Thursday, June 23, 2005

Robbing the Poor to Feed the Rich

Kelo v. New London CT upheld; the government is now free to seize private property so that would-be real estate developers don't have to go through the trouble of like, buying property on the open market, which is, you know, a total pain in the ass. Real estate developers simply can't be expected to go through all that trouble, not when the government could just take what they want and give it to them for free.

As Justice O'Connor put it, "The government now has license to transfer property from those with fewer resources to those with more. The Founders cannot have intended this perverse result."

Background, from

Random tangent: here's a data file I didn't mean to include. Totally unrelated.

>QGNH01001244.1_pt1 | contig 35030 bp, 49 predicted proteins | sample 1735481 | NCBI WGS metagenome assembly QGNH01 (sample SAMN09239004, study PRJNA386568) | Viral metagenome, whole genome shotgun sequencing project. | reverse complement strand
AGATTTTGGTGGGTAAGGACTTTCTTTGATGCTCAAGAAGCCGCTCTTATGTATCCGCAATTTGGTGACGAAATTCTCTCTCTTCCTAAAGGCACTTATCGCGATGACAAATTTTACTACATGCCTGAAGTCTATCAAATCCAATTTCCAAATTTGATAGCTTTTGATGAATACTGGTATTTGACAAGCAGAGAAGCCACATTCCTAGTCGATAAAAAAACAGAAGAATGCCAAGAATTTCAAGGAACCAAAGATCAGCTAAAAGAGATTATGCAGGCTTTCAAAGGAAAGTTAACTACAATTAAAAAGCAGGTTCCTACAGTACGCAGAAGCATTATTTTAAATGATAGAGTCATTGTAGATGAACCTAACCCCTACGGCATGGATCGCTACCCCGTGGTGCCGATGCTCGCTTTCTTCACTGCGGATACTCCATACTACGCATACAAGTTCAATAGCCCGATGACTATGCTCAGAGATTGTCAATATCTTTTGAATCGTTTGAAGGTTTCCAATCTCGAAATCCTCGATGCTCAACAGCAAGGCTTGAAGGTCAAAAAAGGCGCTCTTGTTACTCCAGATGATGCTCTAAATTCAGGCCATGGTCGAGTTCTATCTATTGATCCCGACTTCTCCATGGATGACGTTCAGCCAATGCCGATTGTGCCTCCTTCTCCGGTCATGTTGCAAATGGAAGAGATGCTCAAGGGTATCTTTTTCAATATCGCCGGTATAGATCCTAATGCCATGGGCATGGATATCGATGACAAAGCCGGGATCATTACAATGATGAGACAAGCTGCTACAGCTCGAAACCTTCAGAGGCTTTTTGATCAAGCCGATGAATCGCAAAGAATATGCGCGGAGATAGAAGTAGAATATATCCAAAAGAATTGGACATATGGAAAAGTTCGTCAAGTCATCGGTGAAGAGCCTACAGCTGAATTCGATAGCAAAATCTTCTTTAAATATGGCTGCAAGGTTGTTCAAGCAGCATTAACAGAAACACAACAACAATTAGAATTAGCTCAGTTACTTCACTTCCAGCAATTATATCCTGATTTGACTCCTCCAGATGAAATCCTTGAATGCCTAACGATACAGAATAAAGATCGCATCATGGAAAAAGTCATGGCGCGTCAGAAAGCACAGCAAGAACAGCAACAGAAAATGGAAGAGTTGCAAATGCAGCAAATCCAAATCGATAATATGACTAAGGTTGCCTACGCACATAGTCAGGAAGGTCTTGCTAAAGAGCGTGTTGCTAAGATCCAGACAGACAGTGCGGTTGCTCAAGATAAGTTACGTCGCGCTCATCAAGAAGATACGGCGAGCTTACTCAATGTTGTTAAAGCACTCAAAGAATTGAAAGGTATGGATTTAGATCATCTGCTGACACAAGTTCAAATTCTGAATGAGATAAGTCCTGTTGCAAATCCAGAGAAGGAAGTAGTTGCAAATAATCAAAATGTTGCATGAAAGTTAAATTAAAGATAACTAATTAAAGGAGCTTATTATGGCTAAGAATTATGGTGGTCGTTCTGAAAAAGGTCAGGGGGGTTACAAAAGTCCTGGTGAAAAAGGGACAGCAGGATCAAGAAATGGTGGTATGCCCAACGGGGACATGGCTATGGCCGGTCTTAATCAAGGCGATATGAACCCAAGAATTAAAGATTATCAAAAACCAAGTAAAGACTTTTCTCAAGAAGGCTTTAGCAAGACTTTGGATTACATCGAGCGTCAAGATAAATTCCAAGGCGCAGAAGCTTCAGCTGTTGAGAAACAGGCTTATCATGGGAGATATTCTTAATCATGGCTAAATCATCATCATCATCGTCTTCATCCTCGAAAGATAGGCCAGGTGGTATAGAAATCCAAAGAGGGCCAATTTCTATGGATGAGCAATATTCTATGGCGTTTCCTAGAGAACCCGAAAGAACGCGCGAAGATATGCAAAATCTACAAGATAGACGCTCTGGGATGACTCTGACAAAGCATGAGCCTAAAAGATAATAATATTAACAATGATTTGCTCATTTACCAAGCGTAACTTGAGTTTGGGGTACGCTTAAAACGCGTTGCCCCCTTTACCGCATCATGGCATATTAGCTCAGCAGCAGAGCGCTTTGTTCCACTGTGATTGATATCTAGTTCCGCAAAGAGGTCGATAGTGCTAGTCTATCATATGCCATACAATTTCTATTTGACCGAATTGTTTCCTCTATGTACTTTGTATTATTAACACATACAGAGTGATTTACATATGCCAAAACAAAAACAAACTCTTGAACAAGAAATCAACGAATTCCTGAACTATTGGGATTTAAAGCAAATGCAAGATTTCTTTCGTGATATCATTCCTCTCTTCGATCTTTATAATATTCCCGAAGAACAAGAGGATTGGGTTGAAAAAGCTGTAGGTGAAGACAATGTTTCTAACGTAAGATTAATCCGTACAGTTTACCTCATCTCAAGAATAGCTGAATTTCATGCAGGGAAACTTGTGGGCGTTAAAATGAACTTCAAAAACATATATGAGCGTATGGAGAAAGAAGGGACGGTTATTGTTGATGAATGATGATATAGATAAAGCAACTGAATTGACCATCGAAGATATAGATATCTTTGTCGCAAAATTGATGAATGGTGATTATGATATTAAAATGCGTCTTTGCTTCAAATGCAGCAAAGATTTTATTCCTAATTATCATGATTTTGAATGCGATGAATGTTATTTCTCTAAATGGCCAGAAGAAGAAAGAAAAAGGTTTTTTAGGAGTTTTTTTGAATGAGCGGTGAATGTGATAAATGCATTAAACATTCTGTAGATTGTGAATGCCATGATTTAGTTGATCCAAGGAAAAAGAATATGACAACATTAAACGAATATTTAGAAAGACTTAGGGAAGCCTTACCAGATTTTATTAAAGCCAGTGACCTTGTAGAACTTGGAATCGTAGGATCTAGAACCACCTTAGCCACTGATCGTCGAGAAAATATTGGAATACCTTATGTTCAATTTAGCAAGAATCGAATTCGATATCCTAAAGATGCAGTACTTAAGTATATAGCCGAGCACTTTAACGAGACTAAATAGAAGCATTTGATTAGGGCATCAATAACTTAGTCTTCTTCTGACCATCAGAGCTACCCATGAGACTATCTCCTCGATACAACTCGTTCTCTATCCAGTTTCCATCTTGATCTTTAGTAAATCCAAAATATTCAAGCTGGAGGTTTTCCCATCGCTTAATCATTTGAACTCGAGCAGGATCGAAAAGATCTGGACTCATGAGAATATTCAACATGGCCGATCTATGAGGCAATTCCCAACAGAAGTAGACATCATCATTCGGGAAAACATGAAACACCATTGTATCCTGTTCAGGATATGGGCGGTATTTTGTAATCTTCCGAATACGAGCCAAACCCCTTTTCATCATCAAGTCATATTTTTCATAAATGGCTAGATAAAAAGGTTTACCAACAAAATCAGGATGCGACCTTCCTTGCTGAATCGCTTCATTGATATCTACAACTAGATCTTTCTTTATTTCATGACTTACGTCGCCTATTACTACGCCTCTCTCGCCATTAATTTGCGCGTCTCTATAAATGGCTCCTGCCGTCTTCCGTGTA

1. Dude. Let me tell you what a bitch it's been trying to learn the subtleties of Property Law this last week (I still know nothing, despite over 15 hours of trying) - the piece de resistance of the whole voyage is to get to the eminent domain business at the back of the outline, which offers that, so long as there is SOME public purpose (and, I mean, that purpose need not be identifiable), the government can take, and then 'justly compensate' the owners the market value.

    So one of the examples the book gives is a private garage used to store cars for a repair shop. Government takes this garage, razes it, sells to a nice corporation (maybe Halliburton), that erects a high rise on the property. The public connection? They promise to put a park on the roof of their parking structure.

    True fkn story, yo.
    Take the bar exam for me.

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